hat goes around, comes around." A simple enough phrase, yet something that Michael Crooks keeps always in the front of his thoughts. Michael lives in England and maintains dual-citizenship. He vacated Western New York a couple of years ago for the even-keeled temps of London - 50° all the time. From the moment you share words with Michael, you are captured, not only by his knowledge, but also his wisdom. He has a passion for ethics in recruiting and is an advocate of paying it forward.
Michael worked for years as a Director of IT before crossing the chasm into recruitment in 2007. He joined bluemondayRecruitment where he and his team specialize in IT and Executive Search. When asked about his transition to search, Michael shared, "I was inspired primarily by a recruiter that tried to recruit me. Her diligence and professionalism really blew me away." Vanessa Boone is that recruiter and what an impact she made on Michael.
Vanessa contacted Michael about a Director of IT position she thought he should review. He decided to follow her lead and pursued the opportunity. In the end, the hiring company had such a difficult time deciding between Michael and another candidate that if they had been justified in hiring both, they would have. However, that was not in the cards, or the coins, as it were. It literally came down to a coin toss. The employer actually tossed the coin to decide which candidate to hire. Michael, painfully, tells of how he was not the winning candidate. "That experience, the heartache..., well, you just have to keep going."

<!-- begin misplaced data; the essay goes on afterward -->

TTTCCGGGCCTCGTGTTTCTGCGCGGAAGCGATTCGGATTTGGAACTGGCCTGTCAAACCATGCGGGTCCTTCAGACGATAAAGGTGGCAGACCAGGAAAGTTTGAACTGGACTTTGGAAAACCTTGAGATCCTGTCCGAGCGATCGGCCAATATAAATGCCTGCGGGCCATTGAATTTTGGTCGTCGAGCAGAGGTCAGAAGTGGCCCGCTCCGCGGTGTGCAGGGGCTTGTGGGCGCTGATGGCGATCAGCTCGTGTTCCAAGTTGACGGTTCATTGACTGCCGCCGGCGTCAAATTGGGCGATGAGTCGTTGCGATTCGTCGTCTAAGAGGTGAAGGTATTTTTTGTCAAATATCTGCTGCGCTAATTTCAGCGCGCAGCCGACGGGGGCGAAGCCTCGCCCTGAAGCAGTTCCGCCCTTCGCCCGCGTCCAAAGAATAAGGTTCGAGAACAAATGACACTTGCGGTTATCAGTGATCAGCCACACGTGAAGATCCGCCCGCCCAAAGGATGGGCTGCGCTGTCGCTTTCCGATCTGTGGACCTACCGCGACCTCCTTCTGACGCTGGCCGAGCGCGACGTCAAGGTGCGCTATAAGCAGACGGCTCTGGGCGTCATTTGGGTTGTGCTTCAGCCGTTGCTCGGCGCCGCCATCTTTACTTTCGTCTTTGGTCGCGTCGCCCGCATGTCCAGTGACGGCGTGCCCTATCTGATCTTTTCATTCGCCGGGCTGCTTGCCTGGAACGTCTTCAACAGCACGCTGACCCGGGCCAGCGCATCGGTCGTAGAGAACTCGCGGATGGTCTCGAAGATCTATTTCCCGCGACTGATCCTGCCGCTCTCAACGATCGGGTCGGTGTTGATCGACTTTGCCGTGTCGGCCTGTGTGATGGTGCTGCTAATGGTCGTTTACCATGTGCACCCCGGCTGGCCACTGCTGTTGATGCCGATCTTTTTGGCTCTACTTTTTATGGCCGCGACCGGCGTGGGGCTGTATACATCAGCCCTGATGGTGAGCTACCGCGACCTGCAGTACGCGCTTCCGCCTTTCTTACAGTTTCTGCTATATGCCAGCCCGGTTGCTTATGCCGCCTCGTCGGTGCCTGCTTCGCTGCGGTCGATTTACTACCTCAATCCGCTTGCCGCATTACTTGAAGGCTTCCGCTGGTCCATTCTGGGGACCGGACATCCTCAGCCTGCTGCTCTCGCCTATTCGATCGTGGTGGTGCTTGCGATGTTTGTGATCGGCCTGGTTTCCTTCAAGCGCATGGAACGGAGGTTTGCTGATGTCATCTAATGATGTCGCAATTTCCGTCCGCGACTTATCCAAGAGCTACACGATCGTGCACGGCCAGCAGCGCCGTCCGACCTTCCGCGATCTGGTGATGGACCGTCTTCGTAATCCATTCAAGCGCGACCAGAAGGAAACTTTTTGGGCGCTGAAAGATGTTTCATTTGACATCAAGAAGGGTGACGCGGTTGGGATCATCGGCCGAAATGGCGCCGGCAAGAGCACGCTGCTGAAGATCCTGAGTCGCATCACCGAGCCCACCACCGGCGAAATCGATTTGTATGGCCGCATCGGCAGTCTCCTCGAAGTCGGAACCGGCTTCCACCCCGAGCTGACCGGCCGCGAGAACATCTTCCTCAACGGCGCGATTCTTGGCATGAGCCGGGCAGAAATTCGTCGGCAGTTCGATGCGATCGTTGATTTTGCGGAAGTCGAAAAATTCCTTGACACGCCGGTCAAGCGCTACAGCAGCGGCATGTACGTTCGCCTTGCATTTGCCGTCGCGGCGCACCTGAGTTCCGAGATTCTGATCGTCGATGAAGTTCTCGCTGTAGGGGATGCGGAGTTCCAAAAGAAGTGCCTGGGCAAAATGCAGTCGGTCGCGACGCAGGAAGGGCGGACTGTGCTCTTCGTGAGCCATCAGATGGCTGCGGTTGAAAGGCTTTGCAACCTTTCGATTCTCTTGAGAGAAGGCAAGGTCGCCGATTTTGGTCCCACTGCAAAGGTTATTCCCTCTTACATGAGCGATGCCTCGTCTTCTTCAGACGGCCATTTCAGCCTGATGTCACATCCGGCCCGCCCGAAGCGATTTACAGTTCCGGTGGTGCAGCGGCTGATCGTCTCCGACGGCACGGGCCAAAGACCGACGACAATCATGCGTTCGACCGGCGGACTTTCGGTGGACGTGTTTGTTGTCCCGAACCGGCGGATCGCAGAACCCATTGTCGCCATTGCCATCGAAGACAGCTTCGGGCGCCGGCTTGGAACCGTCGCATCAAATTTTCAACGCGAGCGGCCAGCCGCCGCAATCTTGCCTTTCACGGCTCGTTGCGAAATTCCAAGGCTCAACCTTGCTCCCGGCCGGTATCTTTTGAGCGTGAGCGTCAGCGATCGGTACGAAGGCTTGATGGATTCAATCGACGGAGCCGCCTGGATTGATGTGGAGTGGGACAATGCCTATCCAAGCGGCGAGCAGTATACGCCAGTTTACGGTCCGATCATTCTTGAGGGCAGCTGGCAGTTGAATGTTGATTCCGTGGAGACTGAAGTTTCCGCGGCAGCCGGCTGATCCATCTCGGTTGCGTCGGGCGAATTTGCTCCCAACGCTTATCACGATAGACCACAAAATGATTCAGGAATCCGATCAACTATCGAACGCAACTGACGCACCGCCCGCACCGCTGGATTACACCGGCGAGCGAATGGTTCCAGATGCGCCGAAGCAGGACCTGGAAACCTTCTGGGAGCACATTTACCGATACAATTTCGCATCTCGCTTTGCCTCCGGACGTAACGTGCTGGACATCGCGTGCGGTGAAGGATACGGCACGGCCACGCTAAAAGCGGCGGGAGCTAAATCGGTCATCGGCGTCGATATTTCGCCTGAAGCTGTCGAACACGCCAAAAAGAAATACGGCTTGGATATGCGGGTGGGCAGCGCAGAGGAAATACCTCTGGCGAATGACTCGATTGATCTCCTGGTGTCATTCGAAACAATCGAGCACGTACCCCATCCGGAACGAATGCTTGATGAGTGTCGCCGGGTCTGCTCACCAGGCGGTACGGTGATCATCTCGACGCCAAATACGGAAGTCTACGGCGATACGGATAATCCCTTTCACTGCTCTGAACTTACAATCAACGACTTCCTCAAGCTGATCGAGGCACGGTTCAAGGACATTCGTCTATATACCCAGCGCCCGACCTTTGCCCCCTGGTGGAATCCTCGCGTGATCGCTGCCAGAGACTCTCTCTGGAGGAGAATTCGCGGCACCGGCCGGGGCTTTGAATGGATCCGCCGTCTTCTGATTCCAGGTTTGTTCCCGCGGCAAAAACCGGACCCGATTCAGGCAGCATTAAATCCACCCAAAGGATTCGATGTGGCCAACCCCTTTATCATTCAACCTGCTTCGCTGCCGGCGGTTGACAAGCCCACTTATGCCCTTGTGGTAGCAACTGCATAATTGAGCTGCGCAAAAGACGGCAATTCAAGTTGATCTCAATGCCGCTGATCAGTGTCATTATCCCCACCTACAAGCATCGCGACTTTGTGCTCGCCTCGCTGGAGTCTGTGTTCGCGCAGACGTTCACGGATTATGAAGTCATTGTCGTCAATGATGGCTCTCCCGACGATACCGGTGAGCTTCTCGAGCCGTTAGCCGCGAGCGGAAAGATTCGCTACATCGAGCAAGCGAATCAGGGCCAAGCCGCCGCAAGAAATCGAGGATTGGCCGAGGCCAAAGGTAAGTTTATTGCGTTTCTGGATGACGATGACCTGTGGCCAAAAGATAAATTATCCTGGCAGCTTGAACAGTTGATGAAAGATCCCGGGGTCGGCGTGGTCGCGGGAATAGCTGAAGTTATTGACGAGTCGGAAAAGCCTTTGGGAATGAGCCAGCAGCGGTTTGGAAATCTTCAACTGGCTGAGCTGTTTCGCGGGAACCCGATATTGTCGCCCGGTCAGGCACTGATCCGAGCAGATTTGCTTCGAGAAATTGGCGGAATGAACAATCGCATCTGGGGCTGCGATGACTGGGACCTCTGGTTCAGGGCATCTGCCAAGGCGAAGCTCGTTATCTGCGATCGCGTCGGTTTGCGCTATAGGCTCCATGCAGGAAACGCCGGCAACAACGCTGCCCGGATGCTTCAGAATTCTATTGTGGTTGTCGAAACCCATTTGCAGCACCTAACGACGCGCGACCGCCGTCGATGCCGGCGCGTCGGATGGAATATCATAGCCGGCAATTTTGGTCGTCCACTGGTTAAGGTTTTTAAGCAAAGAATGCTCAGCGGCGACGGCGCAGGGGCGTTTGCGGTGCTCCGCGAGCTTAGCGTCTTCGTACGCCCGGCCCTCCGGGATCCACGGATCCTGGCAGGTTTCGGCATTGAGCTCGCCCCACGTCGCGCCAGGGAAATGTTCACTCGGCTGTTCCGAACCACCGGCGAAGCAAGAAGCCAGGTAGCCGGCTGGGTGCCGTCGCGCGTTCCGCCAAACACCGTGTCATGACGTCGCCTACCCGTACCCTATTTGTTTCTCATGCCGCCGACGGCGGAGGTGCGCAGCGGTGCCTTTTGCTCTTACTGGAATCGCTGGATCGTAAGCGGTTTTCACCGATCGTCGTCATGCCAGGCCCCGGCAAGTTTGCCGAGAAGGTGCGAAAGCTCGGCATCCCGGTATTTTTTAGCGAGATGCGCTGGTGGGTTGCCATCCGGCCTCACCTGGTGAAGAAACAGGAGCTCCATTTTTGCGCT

Michael is adamant in his pursuit of clients, "I have to spread my net further because of the way the industry is right now. While my specialty is IT, I have opened up to recruit for positions in opthalmology. I have this one opthalmic position where the candidate needs to speak English, Italian, German Spanish, and French and be willing to spend a significant amount of time in Europe." Darn, if only I hadn't given up those Italian lessons!
Michael is driven by ethics but there is more. What makes him different? "A lot of the companies that post IT positions, the HR departments, they look strictly for word match because they do not know IT. For instance, if the candidate needs to know a particular programming language, HR simply matches words. But I can look at a job description and resume and be able to tell almost instantly whether or not the person is a fit. I can see what an HR professional cannot. Not only do I see what is there, but I see what isn't there. If a particular skill or ability is missing from the resume and that seems out of place to me, I make a simple phone call, and ask the right questions to discern the candidate's ability because I know the job, I know the terminology and that sets me apart."